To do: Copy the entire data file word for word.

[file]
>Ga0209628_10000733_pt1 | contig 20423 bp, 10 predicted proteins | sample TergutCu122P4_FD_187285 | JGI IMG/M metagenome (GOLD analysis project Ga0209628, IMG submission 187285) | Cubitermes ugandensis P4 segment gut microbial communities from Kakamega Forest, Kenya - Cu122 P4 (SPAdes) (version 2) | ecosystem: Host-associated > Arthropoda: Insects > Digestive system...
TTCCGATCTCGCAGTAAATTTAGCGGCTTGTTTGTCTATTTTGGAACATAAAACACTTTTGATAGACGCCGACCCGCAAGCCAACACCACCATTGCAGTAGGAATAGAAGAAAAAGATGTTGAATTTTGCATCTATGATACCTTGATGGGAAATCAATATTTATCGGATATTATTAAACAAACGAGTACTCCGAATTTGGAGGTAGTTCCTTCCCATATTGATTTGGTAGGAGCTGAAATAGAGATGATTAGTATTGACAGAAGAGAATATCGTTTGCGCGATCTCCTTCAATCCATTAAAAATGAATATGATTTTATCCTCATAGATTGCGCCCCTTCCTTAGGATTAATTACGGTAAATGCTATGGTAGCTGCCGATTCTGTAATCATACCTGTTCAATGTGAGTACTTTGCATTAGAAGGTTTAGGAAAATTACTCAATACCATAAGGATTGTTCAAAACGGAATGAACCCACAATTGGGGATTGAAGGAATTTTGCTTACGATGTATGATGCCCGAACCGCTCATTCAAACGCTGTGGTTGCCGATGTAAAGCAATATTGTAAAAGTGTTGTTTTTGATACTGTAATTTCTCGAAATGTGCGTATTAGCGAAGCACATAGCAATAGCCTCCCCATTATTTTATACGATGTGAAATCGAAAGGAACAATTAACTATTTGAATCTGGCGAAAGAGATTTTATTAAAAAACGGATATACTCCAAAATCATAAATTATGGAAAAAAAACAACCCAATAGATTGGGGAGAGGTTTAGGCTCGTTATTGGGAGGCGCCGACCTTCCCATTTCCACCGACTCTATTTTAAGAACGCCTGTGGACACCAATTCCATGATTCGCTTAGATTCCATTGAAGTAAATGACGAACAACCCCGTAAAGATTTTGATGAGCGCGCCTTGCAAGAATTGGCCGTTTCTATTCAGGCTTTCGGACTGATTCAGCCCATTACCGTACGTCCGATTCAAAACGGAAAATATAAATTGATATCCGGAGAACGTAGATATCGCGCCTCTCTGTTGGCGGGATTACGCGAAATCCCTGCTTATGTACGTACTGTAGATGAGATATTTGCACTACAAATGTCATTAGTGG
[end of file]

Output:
>Ga0209628_10000733_pt1 | contig 20423 bp, 10 predicted proteins | sample TergutCu122P4_FD_187285 | JGI IMG/M metagenome (GOLD analysis project Ga0209628, IMG submission 187285) | Cubitermes ugandensis P4 segment gut microbial communities from Kakamega Forest, Kenya - Cu122 P4 (SPAdes) (version 2) | ecosystem: Host-associated > Arthropoda: Insects > Digestive system...
TTCCGATCTCGCAGTAAATTTAGCGGCTTGTTTGTCTATTTTGGAACATAAAACACTTTTGATAGACGCCGACCCGCAAGCCAACACCACCATTGCAGTAGGAATAGAAGAAAAAGATGTTGAATTTTGCATCTATGATACCTTGATGGGAAATCAATATTTATCGGATATTATTAAACAAACGAGTACTCCGAATTTGGAGGTAGTTCCTTCCCATATTGATTTGGTAGGAGCTGAAATAGAGATGATTAGTATTGACAGAAGAGAATATCGTTTGCGCGATCTCCTTCAATCCATTAAAAATGAATATGATTTTATCCTCATAGATTGCGCCCCTTCCTTAGGATTAATTACGGTAAATGCTATGGTAGCTGCCGATTCTGTAATCATACCTGTTCAATGTGAGTACTTTGCATTAGAAGGTTTAGGAAAATTACTCAATACCATAAGGATTGTTCAAAACGGAATGAACCCACAATTGGGGATTGAAGGAATTTTGCTTACGATGTATGATGCCCGAACCGCTCATTCAAACGCTGTGGTTGCCGATGTAAAGCAATATTGTAAAAGTGTTGTTTTTGATACTGTAATTTCTCGAAATGTGCGTATTAGCGAAGCACATAGCAATAGCCTCCCCATTATTTTATACGATGTGAAATCGAAAGGAACAATTAACTATTTGAATCTGGCGAAAGAGATTTTATTAAAAAACGGATATACTCCAAAATCATAAATTATGGAAAAAAAACAACCCAATAGATTGGGGAGAGGTTTAGGCTCGTTATTGGGAGGCGCCGACCTTCCCATTTCCACCGACTCTATTTTAAGAACGCCTGTGGACACCAATTCCATGATTCGCTTAGATTCCATTGAAGTAAATGACGAACAACCCCGTAAAGATTTTGATGAGCGCGCCTTGCAAGAATTGGCCGTTTCTATTCAGGCTTTCGGACTGATTCAGCCCATTACCGTACGTCCGATTCAAAACGGAAAATATAAATTGATATCCGGAGAACGTAGATATCGCGCCTCTCTGTTGGCGGGATTACGCGAAATCCCTGCTTATGTACGTACTGTAGATGAGATATTTGCACTACAAATGTCATTAGTGG